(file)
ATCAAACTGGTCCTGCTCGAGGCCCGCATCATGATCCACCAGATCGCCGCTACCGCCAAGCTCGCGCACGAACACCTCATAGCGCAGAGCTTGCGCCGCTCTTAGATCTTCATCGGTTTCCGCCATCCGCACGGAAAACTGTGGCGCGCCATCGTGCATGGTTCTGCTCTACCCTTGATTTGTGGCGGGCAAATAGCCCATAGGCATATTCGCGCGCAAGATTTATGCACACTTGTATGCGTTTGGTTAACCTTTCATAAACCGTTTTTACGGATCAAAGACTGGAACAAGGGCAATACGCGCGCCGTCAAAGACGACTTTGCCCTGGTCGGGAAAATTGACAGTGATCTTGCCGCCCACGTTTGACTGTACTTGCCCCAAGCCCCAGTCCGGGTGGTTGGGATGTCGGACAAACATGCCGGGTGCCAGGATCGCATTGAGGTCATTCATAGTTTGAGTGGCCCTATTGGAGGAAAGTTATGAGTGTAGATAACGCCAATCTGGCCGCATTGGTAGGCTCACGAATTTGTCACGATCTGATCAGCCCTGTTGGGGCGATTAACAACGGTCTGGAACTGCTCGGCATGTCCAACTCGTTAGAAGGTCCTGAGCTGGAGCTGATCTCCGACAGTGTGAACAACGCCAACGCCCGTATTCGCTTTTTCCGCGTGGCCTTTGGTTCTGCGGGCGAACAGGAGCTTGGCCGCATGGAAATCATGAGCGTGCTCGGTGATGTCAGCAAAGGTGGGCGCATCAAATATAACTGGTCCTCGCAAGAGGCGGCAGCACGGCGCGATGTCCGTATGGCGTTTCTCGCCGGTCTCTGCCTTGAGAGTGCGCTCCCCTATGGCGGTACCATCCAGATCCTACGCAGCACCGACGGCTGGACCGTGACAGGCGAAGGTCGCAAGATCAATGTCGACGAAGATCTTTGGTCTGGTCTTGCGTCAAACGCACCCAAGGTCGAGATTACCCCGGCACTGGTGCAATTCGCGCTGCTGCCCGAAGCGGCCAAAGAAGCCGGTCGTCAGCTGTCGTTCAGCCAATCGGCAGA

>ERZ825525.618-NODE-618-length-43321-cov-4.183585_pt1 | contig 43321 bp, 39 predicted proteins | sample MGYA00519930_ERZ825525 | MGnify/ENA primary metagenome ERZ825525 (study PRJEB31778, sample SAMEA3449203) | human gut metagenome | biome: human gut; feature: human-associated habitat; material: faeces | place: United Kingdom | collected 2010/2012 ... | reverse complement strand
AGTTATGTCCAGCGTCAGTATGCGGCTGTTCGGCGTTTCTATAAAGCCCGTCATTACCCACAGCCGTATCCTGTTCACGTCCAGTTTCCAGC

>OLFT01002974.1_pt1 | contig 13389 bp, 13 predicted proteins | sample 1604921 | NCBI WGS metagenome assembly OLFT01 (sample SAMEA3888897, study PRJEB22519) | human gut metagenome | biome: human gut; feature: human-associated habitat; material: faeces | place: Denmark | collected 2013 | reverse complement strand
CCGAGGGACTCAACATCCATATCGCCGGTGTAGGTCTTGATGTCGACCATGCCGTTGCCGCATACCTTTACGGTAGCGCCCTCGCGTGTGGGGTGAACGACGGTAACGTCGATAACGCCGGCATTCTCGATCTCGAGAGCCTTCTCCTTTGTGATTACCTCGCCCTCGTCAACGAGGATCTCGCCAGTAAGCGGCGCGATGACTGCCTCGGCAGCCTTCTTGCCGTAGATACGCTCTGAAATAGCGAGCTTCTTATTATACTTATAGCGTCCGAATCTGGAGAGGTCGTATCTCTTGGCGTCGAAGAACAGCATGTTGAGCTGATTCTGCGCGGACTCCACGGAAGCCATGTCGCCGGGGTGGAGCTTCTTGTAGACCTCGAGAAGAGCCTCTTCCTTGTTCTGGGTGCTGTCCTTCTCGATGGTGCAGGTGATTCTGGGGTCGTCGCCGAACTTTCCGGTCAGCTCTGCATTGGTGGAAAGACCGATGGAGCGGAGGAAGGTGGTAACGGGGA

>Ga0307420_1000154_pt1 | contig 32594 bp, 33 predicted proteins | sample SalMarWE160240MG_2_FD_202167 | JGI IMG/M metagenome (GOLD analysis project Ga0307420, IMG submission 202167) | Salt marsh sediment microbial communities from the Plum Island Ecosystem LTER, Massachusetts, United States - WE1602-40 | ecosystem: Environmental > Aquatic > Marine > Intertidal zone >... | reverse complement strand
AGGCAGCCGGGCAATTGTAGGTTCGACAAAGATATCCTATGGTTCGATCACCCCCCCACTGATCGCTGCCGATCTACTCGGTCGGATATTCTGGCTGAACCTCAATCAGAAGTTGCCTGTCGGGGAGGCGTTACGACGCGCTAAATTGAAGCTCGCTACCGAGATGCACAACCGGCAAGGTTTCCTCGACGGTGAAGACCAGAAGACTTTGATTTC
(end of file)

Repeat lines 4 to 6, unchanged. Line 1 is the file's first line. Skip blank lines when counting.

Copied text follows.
>OLFT01002974.1_pt1 | contig 13389 bp, 13 predicted proteins | sample 1604921 | NCBI WGS metagenome assembly OLFT01 (sample SAMEA3888897, study PRJEB22519) | human gut metagenome | biome: human gut; feature: human-associated habitat; material: faeces | place: Denmark | collected 2013 | reverse complement strand
CCGAGGGACTCAACATCCATATCGCCGGTGTAGGTCTTGATGTCGACCATGCCGTTGCCGCATACCTTTACGGTAGCGCCCTCGCGTGTGGGGTGAACGACGGTAACGTCGATAACGCCGGCATTCTCGATCTCGAGAGCCTTCTCCTTTGTGATTACCTCGCCCTCGTCAACGAGGATCTCGCCAGTAAGCGGCGCGATGACTGCCTCGGCAGCCTTCTTGCCGTAGATACGCTCTGAAATAGCGAGCTTCTTATTATACTTATAGCGTCCGAATCTGGAGAGGTCGTATCTCTTGGCGTCGAAGAACAGCATGTTGAGCTGATTCTGCGCGGACTCCACGGAAGCCATGTCGCCGGGGTGGAGCTTCTTGTAGACCTCGAGAAGAGCCTCTTCCTTGTTCTGGGTGCTGTCCTTCTCGATGGTGCAGGTGATTCTGGGGTCGTCGCCGAACTTTCCGGTCAGCTCTGCATTGGTGGAAAGACCGATGGAGCGGAGGAAGGTGGTAACGGGGA

>Ga0307420_1000154_pt1 | contig 32594 bp, 33 predicted proteins | sample SalMarWE160240MG_2_FD_202167 | JGI IMG/M metagenome (GOLD analysis project Ga0307420, IMG submission 202167) | Salt marsh sediment microbial communities from the Plum Island Ecosystem LTER, Massachusetts, United States - WE1602-40 | ecosystem: Environmental > Aquatic > Marine > Intertidal zone >... | reverse complement strand